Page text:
Warning: Please do not try these earphones, unless you want to ruin listening enjoyment with other earphones. I am trying to erase the magic and go back to my regular earbuds.
group of bloggers (I only know about earphones because of hubby who plays and writes music, otherwise would be happy with Apple default buds). Yes, there's a voting contest too, where you can win the Quincy Jones Q460 headphones (pictured right).
I gave my first impressions on the K3003 earlier. This is hubby's more detailed take.
(By the way, the K3003 is all sold out! Can you believe it?!? New stock will arrive end month or early next).
We popped into Stereo at Orchard ION to check out the K3003 by AKG. Due diligence: these are high-end, expensive in-earphones. I didn't have the chance to try it on an actual commute, but I did have to contend with an IT roadshow going on just outside the shop, anchored by a very LOUD emcee!
The in-ears had an elegant silver finish on the housing, an an appropriately long thick, black anti-kink cord. For the price, I was expecting something more ... flamboyant, but honestly, with earphones of this sort of quality and price, its understated elegance, and focus on performance made total sense. So: was it worth the money? Would I be able to hear the angels singing?!
These AKGs deliver 3 sound experiences off the bat. They come with three different filters that you have to fit onto the earpiece, and each delivers a unique sound (neutral, bass, treble). Here's what they offer:
- Default: a neutral, "true" sound that is very balanced and faithful to the original recording. I ran acoustic tracks by Jose Gonzalez and even quieter numbers by Janis Joplin and Stevie Nicks through this one, and they came up sounding full, wide and clean.
- Rich bass: I played a Motown track, "Rescue Me" by the singer Fontella Bass and featuring the dance-tremor inducing basslines of James Jamerson, who together with his Detroit bandmates, were responsible for hundreds of incredible hits, including "My Girl", "Bernadette", "For Once In My Life" and more. Motown tracks, however digitally remastered, are notoriously hard to reproduce because of the limitations of recording technology in the 1960s. On lesser earphones, one can feel the bass is barely there. Whoa, on these, it was like sitting next to Jamerson - that rich, powerful, demanding Fender Precision bass working away at chromatic runs, ostinatos and glisses. I was a happy Mr Camemberu!!! Camemberu herself was bobbing away to the sounds of Michael Jackson.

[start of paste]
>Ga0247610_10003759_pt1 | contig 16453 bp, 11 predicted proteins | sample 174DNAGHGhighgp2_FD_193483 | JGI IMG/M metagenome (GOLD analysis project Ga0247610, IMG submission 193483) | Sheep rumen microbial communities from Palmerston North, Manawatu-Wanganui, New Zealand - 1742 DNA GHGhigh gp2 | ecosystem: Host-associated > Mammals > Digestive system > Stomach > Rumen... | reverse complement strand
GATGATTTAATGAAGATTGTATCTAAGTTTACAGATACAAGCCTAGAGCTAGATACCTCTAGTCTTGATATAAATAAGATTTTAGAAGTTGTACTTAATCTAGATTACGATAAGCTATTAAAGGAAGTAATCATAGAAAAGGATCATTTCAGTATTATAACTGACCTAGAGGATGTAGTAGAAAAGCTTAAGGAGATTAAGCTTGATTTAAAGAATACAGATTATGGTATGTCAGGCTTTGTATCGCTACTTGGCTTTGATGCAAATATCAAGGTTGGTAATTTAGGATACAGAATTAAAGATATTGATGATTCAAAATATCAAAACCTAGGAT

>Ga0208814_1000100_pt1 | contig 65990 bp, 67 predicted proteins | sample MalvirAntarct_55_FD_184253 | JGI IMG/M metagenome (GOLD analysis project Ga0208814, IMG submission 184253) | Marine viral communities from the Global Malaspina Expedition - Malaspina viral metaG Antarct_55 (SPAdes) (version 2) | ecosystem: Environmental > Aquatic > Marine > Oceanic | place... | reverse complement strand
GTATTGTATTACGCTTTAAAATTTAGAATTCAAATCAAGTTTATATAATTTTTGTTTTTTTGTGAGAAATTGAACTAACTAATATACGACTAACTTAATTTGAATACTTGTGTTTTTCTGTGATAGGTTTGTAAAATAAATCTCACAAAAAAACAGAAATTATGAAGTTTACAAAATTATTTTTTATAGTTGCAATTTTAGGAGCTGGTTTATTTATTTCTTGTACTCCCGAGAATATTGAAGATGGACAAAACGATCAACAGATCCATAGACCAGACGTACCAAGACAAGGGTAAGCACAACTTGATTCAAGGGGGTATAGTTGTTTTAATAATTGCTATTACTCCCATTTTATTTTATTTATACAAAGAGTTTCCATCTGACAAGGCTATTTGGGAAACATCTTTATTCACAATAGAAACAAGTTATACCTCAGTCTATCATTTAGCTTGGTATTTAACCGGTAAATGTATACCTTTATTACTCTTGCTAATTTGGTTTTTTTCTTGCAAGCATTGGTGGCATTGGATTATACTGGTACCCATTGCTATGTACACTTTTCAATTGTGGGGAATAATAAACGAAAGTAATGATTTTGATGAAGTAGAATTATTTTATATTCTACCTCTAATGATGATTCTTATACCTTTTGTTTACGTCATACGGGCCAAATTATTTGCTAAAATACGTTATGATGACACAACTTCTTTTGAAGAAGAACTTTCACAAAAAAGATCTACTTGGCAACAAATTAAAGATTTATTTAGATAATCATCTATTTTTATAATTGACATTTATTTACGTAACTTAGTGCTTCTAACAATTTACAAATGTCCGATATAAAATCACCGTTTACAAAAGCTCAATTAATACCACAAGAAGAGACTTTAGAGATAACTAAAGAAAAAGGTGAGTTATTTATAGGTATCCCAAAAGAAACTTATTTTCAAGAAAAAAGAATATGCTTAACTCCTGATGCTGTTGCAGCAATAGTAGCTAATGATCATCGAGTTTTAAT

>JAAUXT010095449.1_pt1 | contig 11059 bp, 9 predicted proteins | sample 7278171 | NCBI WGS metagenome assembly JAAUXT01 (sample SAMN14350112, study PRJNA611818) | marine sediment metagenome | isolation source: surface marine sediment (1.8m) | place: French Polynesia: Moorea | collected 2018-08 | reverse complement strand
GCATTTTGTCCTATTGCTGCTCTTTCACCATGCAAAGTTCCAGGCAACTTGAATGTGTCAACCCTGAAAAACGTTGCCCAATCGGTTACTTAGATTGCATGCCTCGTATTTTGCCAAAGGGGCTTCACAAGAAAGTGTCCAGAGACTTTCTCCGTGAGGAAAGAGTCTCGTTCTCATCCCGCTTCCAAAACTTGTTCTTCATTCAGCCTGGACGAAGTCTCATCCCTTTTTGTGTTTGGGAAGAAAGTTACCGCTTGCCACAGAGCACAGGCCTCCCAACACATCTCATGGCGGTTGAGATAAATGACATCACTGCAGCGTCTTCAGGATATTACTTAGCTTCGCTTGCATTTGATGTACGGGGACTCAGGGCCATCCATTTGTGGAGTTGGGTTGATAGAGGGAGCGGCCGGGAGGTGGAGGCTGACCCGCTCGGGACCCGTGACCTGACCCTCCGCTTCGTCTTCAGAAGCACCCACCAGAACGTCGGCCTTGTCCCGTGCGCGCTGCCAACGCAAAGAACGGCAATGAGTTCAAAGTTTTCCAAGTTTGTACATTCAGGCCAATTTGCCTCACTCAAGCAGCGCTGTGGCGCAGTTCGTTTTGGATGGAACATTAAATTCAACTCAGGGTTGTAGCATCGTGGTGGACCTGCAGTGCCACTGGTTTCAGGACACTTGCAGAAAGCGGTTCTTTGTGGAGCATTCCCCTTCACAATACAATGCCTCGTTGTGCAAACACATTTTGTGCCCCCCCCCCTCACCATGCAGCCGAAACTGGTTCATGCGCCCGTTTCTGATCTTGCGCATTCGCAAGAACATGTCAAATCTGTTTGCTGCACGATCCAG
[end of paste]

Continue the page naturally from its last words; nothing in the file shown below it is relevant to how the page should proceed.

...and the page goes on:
- Treble emphasis: this third filter really works well on vocals and guitar-driven songs or solos. Crystalline highs, and amazing clarity. For the first time ever, I could hear the buzzing of the strings on Jose Gonzalez's fretboard as he sang, Carlos Jobim-like, on "Crosses".
The earbuds sat oh-so-comfortably, and once I got a snug fit, they shut out that annoying emcee and the sounds of the hustle and bustle around me. Even when Camemberu and the knowledgeable and affable sound specialist at Stereo were chatting right next to me, I could barely hear them through the amazing seal. And, of course, the earphones come with the signature, unobtrusive AKG remote.
The fact that you can enjoy three different listening experiences, just perfect for the fussy audiophile who needs to experience a song as it should be.
Versatile, rich, clear and sweet. (See above)
WOULD I BUY THIS:
Yes. In my dreams! :-)
Go. Check out and test the AKG K3003 at Stereo outlets at ION Orchard (#B4-23/24) or Plaza Singapura (#04-06). Don't let me influence your expectations though. Judge it for yourself.
They have an amazing variety of earphones. Hey, here are the AKGs, including the Quincy Jones line! These are great too, but the K3003 are matchless. I wish I had S$1,599 to spare but even if so, I sorely need a new DSLR or better lens more.
Remember to vote in the contest cos three people will win the really cool Quincy Jones Q460 headphones!